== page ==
In West Virginia, the largest of the two new lists included the relatively small Morgantown Energy Facility and the Grant Town power plant, but contained a surprise: American Electric Power's John E. Amos plant in Putnam County.
Jeff Deyette, a UCS energy analyst and report co-author, said his group believes the largest of the plant's three units -- a 1,300-megawatt generator opened in 1973 -- would have trouble competing with natural gas if it were forced to add a bag-house to control particulate matter pollution and activated carbon injection, or ACI, to reduce mercury emissions.
But Melissa McHenry, a spokeswoman for AEP, said her company is confident that the John Amos facility can meet the latest federal mercury and air toxics limits with its existing pollution controls, which include $1 billion sulfur dioxide scrubbers that serve all three of the plant's units.
"We are fully committed to continuing to operate the Amos units long term," McHenry said.
McHenry said that while natural-gas prices are low now, its costs have historically been volatile. Many coal-fired plants are going to close, she said, but AEP plans to maintain use of a diversity of fuels, including coal.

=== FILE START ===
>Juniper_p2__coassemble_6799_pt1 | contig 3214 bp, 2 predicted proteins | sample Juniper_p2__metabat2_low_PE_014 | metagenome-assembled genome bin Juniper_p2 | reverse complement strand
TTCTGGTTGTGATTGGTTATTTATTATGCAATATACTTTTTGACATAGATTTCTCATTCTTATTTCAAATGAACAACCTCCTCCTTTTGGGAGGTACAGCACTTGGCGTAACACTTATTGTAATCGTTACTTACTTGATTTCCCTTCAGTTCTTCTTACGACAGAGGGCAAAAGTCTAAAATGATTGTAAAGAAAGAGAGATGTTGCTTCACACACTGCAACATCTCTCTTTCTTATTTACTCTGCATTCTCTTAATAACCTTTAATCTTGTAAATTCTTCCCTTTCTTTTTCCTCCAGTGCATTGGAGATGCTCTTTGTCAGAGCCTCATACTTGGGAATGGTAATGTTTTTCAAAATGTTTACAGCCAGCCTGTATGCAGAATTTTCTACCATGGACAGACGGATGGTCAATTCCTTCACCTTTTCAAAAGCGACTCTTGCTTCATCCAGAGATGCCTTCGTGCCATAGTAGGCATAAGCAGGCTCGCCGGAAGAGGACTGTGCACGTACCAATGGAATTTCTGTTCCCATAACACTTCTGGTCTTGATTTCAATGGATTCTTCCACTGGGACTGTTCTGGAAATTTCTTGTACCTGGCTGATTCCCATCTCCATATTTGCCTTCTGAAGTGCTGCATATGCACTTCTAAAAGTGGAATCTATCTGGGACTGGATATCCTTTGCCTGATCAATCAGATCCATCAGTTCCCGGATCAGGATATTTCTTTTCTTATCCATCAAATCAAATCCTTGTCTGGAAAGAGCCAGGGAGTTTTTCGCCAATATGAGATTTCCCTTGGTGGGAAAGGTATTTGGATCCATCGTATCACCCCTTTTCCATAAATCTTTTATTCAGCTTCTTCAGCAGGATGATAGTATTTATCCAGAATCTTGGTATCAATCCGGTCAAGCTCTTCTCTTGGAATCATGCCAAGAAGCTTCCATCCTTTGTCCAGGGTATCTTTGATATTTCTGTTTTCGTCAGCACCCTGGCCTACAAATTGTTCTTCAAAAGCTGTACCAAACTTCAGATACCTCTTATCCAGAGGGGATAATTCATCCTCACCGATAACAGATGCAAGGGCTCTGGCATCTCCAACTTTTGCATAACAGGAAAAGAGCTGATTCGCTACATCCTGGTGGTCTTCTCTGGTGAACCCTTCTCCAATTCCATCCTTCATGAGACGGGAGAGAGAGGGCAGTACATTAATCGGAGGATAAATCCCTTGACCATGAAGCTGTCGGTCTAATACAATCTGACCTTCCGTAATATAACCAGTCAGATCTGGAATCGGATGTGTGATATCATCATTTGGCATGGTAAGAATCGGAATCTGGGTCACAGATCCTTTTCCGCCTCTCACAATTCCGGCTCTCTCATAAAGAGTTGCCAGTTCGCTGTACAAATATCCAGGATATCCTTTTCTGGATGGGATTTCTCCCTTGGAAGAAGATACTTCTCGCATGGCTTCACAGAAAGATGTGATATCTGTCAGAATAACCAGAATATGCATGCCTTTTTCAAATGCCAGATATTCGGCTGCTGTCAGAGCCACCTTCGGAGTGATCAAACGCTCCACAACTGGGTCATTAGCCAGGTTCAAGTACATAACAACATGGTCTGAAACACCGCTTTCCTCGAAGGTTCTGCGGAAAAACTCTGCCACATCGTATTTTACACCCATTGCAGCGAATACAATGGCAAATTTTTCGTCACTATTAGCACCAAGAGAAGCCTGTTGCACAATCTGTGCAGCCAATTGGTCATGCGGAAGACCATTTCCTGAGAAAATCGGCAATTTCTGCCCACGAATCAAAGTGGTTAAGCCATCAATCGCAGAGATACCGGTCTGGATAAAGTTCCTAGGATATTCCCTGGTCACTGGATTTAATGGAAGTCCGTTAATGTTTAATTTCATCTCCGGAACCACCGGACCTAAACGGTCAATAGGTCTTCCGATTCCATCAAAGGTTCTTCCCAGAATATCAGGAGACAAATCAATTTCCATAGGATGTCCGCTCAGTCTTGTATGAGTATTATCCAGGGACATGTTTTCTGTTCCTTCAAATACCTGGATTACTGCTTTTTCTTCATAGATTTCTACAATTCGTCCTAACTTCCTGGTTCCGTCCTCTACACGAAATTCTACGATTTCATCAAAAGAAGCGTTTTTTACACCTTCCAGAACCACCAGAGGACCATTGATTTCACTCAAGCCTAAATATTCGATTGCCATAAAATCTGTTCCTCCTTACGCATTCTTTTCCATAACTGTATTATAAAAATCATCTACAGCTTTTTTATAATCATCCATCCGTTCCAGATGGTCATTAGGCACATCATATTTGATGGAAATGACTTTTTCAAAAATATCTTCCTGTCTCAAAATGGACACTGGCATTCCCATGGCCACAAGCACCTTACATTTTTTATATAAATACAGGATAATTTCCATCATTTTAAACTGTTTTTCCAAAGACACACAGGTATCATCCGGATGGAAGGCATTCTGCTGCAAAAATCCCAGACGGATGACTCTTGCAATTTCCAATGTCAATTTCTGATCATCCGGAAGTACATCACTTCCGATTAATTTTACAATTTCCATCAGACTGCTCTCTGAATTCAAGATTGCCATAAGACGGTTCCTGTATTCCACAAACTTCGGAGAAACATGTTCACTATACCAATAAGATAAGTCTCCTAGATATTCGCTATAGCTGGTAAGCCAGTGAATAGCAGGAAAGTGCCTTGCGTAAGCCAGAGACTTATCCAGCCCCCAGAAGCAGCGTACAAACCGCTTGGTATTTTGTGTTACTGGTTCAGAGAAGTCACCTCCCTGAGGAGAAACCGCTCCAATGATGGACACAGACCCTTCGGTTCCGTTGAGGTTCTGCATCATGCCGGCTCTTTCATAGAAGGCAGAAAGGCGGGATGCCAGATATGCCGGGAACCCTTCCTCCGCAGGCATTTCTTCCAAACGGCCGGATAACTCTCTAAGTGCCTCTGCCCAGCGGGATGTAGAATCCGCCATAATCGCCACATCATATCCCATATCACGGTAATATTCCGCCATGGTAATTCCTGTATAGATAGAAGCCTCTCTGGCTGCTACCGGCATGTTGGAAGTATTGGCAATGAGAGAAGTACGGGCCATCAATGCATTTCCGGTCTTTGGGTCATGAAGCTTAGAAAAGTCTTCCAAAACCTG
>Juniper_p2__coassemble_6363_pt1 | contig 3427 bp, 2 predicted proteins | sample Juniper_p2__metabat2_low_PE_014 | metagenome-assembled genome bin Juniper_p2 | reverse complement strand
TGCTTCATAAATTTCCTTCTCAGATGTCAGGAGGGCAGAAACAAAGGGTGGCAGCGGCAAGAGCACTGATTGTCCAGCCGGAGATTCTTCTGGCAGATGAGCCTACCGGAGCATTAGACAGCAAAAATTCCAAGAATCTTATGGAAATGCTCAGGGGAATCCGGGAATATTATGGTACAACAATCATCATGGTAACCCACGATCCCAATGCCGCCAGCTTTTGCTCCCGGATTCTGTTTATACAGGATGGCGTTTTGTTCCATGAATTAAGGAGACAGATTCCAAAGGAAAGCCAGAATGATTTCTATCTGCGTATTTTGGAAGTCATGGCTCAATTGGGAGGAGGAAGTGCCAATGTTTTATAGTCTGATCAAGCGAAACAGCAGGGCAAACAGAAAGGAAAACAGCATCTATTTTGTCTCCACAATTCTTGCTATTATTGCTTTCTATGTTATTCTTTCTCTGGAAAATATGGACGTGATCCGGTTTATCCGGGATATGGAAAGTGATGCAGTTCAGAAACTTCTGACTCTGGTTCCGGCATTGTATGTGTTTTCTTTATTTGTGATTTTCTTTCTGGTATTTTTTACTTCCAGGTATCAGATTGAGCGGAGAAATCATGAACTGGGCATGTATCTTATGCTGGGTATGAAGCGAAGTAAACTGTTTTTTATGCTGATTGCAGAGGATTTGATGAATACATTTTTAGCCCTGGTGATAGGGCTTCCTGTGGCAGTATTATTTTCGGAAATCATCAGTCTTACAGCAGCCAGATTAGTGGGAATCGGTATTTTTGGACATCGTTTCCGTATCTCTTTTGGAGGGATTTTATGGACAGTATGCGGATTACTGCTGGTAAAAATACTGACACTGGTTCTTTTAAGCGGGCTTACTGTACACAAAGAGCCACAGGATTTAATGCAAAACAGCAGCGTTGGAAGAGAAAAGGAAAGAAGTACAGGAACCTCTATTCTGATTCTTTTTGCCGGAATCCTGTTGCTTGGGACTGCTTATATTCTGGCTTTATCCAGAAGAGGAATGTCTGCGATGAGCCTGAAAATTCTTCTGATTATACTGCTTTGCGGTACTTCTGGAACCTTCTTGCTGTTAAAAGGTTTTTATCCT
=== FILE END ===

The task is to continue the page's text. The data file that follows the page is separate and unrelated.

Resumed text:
"The real challenge that has happened is the very low price of natural gas," McHenry said. "But natural-gas prices have been very volatile, and it's not clear that shale gas has ended that volatility."
Deyette acknowledged that if John Amos can meet the latest U.S. Environmental Protection Agency limits with its existing pollution equipment that could help keep it economical going forward. Even assuming AEP were to invest money for bag-houses and additional mercury controls, John Amos was close to not making the UCS list, Deyette said.
"It's sort of a yellow-flag situation," Deyette said. "There is a risk that the Amos plant faces going forward."
The Union of Concerned Scientists said that shuttering the 59 gigawatts of coal-fired generators the new study identified, along with the 41 gigawatts already slated for retirement would reduce the electric power sector's annual carbon dioxide emissions up to 16.4 percent, or 410 million tons.
"This is an historic opportunity to accelerate the transition to a clean energy economy," the report said. "Decisions we will make in the next three to five years can improve public health, reduce global warming, and create a more resilient energy system."
Reach Ken Ward Jr. at kw...@wvgazette.com or 304-348-1702.